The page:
LUSE: Right. Right.

MCCANN: There's a kind of, like, feminist critique of Barbie as representing patriarchal femininity. And then there's a feminist defense of Barbie as representing a girlboss feminism. I hate both of those, really. I think that if we want to look at what Barbie means, she's not just this floating signifier that tells us how to look. It's about how people play with Barbie. And there's multiple Barbies that people have - and Kens. And they do all kinds of things with them.

I mean, my Barbies - I had two Barbies and a Ken. Ken was gay, and the Barbies were a butch and a femme Barbie. And I cut one of their hair off. And it was - that was it. Like, they were all queer. And you can project onto Barbie. That, to me, is more interesting than just saying that she's a problematic icon or she's some fantastic icon.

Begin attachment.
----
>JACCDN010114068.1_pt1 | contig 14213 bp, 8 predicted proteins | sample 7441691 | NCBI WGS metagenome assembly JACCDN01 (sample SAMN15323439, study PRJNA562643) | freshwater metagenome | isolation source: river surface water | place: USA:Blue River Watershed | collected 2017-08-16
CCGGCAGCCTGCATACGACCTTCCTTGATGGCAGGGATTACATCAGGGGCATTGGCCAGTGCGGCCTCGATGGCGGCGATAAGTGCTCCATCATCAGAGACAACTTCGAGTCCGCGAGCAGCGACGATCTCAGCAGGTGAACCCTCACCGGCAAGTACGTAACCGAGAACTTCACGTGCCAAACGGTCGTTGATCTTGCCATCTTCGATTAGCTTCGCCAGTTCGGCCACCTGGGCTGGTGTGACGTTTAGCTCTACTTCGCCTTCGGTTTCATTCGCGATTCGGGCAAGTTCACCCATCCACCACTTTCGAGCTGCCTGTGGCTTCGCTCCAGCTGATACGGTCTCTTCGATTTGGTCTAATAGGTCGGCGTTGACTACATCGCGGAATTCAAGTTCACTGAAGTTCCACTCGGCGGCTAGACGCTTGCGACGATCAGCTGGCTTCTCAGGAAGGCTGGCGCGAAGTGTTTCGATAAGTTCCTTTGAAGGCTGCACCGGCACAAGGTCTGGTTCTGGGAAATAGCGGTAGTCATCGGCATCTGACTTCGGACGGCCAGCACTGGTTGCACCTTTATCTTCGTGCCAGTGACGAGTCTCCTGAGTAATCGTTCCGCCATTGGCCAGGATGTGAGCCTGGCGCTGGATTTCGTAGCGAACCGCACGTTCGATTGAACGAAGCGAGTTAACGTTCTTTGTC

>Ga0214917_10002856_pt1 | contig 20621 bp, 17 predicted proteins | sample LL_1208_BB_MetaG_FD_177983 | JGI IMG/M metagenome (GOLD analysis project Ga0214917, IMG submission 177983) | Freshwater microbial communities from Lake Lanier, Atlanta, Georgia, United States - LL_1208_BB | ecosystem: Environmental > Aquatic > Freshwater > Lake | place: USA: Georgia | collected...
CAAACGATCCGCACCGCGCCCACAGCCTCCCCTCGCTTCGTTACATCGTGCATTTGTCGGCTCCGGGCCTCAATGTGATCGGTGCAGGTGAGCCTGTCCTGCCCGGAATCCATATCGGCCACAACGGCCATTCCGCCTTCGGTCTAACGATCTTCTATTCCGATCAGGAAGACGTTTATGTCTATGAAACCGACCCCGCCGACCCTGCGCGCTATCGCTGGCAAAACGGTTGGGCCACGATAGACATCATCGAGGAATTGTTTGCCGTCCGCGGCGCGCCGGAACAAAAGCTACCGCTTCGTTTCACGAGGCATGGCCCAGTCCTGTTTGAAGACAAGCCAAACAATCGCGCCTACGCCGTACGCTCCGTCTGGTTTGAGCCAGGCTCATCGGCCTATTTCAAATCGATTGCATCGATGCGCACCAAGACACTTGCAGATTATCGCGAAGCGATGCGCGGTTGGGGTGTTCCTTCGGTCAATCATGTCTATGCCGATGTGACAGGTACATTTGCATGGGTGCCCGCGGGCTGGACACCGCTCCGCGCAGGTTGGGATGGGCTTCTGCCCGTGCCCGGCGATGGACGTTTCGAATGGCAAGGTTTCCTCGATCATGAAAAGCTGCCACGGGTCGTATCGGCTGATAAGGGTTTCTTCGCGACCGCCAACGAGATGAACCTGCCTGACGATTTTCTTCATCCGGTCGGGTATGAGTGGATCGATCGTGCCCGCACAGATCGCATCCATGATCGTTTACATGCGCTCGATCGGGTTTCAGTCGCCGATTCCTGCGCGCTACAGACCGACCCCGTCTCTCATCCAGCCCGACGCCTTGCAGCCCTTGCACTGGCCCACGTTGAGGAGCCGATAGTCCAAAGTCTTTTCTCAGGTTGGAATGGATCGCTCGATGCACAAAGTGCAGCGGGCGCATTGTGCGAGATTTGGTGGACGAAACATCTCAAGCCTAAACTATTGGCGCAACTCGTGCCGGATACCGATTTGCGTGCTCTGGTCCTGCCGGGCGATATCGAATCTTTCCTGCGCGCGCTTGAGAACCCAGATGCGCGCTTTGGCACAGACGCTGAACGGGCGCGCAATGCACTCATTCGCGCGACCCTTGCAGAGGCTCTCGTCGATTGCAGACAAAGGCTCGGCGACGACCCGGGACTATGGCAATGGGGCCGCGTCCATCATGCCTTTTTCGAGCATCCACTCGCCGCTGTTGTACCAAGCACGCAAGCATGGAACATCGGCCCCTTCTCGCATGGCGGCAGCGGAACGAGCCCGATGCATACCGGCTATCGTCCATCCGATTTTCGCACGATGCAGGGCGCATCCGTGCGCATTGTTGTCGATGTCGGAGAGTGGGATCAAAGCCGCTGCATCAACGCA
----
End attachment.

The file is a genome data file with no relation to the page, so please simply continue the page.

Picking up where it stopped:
LUSE: Barbie is, I mean, quite literally, plastic.

MCCANN: And it's so interesting to me that there's this kind of, you know, fear of, like, everyone's going to try and, like, look as unrealistic as Barbie. And then when you get women who literally try and have plastic surgery to look like Barbie, all of the commentary is like, this crazy, distorted figure person who doesn't look like a human being anymore. And you're like, doesn't that tell us something interesting about, like, the hyperfemininity of Barbie is actually - in her unnaturalness, points out something about the unnaturalness of gender generally? Like, it actually seems kind of subversive and queer to me rather than natural and unremarked upon.